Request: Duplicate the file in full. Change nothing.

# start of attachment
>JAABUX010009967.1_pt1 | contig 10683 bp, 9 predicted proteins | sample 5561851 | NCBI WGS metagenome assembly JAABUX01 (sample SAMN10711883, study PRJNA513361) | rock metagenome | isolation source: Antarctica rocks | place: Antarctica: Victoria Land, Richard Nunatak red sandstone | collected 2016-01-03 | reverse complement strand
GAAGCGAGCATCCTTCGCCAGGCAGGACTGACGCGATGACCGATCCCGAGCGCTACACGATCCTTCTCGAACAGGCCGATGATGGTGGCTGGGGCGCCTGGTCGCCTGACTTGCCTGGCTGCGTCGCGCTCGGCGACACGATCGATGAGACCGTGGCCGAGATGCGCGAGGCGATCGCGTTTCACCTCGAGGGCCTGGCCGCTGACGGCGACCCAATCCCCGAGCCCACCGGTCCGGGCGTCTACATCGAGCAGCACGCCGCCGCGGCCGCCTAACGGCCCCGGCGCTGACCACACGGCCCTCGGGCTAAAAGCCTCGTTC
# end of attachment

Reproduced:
>JAABUX010009967.1_pt1 | contig 10683 bp, 9 predicted proteins | sample 5561851 | NCBI WGS metagenome assembly JAABUX01 (sample SAMN10711883, study PRJNA513361) | rock metagenome | isolation source: Antarctica rocks | place: Antarctica: Victoria Land, Richard Nunatak red sandstone | collected 2016-01-03 | reverse complement strand
GAAGCGAGCATCCTTCGCCAGGCAGGACTGACGCGATGACCGATCCCGAGCGCTACACGATCCTTCTCGAACAGGCCGATGATGGTGGCTGGGGCGCCTGGTCGCCTGACTTGCCTGGCTGCGTCGCGCTCGGCGACACGATCGATGAGACCGTGGCCGAGATGCGCGAGGCGATCGCGTTTCACCTCGAGGGCCTGGCCGCTGACGGCGACCCAATCCCCGAGCCCACCGGTCCGGGCGTCTACATCGAGCAGCACGCCGCCGCGGCCGCCTAACGGCCCCGGCGCTGACCACACGGCCCTCGGGCTAAAAGCCTCGTTC